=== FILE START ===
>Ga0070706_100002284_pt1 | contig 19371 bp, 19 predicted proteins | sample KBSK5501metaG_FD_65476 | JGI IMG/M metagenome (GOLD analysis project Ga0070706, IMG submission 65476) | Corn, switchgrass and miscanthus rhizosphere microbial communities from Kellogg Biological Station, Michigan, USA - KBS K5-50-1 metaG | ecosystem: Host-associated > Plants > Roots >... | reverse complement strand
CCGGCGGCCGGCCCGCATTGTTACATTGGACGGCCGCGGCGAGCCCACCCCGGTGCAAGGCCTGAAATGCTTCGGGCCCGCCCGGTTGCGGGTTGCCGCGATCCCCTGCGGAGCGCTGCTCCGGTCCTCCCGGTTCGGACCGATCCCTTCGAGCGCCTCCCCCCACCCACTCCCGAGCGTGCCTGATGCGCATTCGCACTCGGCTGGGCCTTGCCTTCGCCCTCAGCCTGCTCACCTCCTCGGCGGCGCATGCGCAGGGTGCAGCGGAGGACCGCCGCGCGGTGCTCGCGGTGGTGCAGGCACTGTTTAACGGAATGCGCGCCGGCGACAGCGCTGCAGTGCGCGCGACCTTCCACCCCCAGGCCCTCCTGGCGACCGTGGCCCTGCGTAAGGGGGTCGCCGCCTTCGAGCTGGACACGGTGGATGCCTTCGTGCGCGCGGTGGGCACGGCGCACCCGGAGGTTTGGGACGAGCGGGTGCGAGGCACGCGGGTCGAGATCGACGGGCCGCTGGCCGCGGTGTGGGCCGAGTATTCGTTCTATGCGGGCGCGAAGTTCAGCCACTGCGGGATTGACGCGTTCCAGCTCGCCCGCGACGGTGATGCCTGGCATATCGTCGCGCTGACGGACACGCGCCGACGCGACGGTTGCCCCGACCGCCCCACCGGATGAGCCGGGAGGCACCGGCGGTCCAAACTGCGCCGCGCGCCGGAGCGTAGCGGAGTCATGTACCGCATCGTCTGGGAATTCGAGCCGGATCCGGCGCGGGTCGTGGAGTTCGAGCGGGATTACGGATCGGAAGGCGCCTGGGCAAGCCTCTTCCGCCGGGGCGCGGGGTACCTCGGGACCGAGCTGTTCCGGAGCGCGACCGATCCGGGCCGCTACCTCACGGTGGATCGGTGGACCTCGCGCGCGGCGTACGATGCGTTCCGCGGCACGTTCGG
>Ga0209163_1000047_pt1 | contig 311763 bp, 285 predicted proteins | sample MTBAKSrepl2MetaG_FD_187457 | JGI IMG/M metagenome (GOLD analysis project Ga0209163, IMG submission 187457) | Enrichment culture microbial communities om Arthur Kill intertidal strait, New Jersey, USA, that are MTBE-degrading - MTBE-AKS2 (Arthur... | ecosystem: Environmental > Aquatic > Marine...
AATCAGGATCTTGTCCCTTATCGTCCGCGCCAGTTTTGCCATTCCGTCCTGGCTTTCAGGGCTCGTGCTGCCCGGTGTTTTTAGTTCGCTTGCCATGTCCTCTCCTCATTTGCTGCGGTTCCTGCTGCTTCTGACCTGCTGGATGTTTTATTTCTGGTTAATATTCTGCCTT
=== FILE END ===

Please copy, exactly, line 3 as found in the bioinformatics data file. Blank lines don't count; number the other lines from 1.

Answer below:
>Ga0209163_1000047_pt1 | contig 311763 bp, 285 predicted proteins | sample MTBAKSrepl2MetaG_FD_187457 | JGI IMG/M metagenome (GOLD analysis project Ga0209163, IMG submission 187457) | Enrichment culture microbial communities om Arthur Kill intertidal strait, New Jersey, USA, that are MTBE-degrading - MTBE-AKS2 (Arthur... | ecosystem: Environmental > Aquatic > Marine...